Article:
On June 12, students, friends, faculty, and family gathered for a much anticipated in-person graduation ceremony for the 2022 graduating class of the Ford Dorsey Master’s in International Policy (MIP) at the Freeman Spogli Institute for International Studies (FSI).
Two years ago, the 2020 graduating class participated in a fully digital, online graduation ceremony in response to the COVID-19 pandemic and requisite healthcare precautions. While students of the 2021 graduating class were able to gather briefly in-person outside of Encina Hall last year, the majority of their commencement activities also took place online. This year, with high vaccination rates and decreasing COVID cases, both the 2020 and 2022 classes of the Master’s in International Policy were able to attend in-person commencement ceremonies at Stanford.
The Class of 2022 cohort is comprised of 21 students strong from nine different countries, including Chile, Estonia, Germany, Israel, Korea, Kosovo, Myanmar, Peru, and the United States. Outside Encina Hall, the graduates were welcomed by MIP Director Francis Fukuyama, who cheered the graduates for their hard work and applauded the many friends and family members gathered to support them.
Dr. McFaul reflected on the unique journey the 2022 class, from beginning with Zoom classes and remote learning to finally reconvening in-person for projects like the Policy Change Studio capstones and events like former president Barack Obama’s visit to FSI in April 2022.
“You all look better in three dimensions compared to two dimensions,” McFaul assured everyone. He went on to share four lessons he hopes will resonate with the newest FSI alumni:
1. Do Something, Don’t Be Something
The first lesson Dr. McFaul imparted to the graduates was to frame their goals and careers in terms of actions, not titles.
“Don’t think of your career as a place to be,” he said. “Think of your career as an action verb. Figure out what you want to do, then fit the jobs, the companies, and future degrees around those action verbs, not the other way around.” He stressed that any particular job title matters much less than a commitment to a mission, a set of values, or clear, concrete policy things you want to do.
2. Embrace both Uncertainty and Rejection
Speaking from his personal experience, Dr. McFaul shared how his first career plan following his DPhil degree from Oxford ended as a complete bust. As a fresh, young academic, he applied to 22 jobs, and was rejected from all of them. But while his immediate plans may have stalled, the rejections gave him a front row seat to the 1990-91 protests in Moscow, the fall of the Soviet Union, and the burgeoning calls for democratic change in Russia, all which altered the course of his academic, professional, and political life.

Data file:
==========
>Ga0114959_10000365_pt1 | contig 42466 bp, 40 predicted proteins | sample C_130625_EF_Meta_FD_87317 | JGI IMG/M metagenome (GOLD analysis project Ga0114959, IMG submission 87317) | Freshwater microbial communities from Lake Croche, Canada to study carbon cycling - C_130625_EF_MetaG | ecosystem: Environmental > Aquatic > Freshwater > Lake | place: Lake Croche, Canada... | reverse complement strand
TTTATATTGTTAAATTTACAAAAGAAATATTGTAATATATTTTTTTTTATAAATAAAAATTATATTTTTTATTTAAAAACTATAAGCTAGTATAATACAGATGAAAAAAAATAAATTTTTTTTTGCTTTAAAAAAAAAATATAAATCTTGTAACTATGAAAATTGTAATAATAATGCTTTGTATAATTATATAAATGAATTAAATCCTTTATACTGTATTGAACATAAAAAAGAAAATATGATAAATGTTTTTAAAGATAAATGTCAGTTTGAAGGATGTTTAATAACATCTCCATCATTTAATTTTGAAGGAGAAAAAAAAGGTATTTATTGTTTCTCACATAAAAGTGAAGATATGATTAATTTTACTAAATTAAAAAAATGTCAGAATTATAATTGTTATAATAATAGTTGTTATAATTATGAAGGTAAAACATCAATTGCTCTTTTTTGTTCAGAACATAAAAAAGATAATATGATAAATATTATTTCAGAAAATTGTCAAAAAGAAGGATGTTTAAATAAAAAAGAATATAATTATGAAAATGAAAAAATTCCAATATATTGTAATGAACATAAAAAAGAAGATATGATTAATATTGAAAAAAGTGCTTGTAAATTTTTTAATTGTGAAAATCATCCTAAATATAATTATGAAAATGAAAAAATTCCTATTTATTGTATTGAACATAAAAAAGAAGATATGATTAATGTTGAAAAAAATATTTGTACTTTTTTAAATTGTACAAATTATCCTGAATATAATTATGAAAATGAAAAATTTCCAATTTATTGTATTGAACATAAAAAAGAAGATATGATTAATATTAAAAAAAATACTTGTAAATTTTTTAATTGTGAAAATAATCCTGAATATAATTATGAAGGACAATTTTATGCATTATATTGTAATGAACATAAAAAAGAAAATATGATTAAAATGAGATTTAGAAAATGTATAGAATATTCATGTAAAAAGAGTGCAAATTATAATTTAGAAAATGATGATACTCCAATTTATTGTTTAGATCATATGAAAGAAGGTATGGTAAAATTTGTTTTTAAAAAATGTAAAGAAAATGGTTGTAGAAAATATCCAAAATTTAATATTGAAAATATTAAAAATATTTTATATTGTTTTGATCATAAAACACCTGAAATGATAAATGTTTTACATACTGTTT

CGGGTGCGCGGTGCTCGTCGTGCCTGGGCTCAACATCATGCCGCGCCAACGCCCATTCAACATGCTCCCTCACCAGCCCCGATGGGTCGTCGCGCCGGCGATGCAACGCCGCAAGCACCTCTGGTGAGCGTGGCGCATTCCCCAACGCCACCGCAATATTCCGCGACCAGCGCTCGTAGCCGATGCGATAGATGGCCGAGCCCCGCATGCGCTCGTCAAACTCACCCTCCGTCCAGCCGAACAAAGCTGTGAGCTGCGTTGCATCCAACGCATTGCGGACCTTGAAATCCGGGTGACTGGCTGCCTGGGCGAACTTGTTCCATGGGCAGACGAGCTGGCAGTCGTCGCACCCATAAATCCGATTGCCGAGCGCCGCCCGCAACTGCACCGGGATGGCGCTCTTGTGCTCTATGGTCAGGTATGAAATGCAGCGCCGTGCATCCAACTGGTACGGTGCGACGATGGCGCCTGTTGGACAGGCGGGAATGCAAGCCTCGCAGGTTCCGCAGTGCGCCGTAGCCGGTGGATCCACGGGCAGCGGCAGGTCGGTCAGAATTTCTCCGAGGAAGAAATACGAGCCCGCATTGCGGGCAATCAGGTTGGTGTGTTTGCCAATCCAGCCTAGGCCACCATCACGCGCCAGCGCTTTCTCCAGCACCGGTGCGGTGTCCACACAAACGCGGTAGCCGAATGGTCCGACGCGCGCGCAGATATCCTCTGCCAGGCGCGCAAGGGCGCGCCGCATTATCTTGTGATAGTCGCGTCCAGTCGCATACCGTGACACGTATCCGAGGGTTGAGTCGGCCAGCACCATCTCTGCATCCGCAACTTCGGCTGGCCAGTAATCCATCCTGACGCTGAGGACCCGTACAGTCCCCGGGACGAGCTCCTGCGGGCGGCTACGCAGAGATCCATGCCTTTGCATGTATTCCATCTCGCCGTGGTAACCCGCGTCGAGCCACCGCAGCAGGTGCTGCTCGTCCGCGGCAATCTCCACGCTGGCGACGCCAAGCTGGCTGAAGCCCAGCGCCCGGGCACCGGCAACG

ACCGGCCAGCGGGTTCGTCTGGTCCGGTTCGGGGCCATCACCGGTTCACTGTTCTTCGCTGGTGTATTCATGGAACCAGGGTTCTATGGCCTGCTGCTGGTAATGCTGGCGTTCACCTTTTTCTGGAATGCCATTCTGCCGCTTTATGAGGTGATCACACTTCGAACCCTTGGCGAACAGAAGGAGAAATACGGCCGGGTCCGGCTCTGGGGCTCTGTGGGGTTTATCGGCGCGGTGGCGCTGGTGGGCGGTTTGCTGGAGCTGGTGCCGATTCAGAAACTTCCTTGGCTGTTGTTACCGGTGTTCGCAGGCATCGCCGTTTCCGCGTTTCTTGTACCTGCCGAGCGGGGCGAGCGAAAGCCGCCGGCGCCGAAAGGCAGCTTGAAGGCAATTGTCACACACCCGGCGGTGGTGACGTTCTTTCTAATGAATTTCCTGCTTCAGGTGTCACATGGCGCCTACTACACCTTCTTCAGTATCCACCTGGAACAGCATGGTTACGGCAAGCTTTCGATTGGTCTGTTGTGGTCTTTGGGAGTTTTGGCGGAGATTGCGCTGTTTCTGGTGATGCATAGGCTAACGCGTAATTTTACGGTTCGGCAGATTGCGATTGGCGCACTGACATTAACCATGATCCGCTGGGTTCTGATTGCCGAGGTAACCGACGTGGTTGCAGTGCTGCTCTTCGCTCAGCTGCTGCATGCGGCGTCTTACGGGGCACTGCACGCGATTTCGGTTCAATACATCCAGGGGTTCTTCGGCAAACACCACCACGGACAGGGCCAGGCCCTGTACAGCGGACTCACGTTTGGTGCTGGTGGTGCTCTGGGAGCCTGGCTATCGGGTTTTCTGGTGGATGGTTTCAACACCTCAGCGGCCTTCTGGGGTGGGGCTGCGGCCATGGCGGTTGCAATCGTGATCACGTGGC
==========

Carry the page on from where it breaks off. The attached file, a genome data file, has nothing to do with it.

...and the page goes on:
“From uncertainty can come opportunity, and from setbacks can come second — and dare I say, better — chances,” he reminded the graduates.
3. Continue to Invest in Connections
McFaul’s third piece of advice was a cautionary story of what not to do. “After my time at Stanford and Oxford, I didn’t invest time in maintaining friendships, and I regret that,” he candidly told the audience.
He stressed that these connections are not only for the purpose of networking and professional development, though those kinds of connections can lead to instrumental things. But more importantly, McFaul advised the students to develop and nurture relationships with fantastic, interesting people for the sake of allowing those connections to enrich and deepen the well-being and richness of their lives.
4. Keep in Touch with Stanford
Looking across the crowd, Dr. McFaul said, “Most of you are second years. Some of you are fifth years. I am a forty-first year student here at Stanford. I really love learning, and there’s no better place to learn than Stanford.”
He urged the graduates to remain active and invested in the community they have been a part of the last two years. “You have access to some of the most talented professors in the world. Use it! Don’t forget about it,” counseled McFaul.
Building on Dr. McFaul’s remarks, Soomin Jun, the student speaker at the diploma ceremony, asked her fellow classmates to look to the future with a determination to stand up for values and rights, and to not lose the compassion and empathy that have bonded them together as a cohort.
“Let’s not forget to humble ourselves and do good for those next to us and in our communities,” she said. Jun continued, “Let’s not forget that we are far more capable of achieving anything beyond anyone’s imagination. Voice up and stand up for your values and ideas.”
As the 2022 class moves on from their time as MIP students at FSI, five will be staying at Stanford to pursue further studies in political science, environment and resources, public policy, and journalism. Others will remain in the greater Bay Area working on technology policy, energy policy, digital privacy, and statistical programming. Others are heading from the West Coast to the East to work in government, international development, and policy analysis, while four of the class members will be continuing their military careers in Texas, Washington State, Kentucky, and Kosovo.
Wherever they’re bound, the Master’s of International Policy Class of 2022 will not soon be forgotten.
“This class is special to me,” Michael McFaul said. “We here at FSI and MIP have tried to lean into you, and you have repeatedly shown that you are a special class and special group of people together at a special time, and we all feel bonded with you.”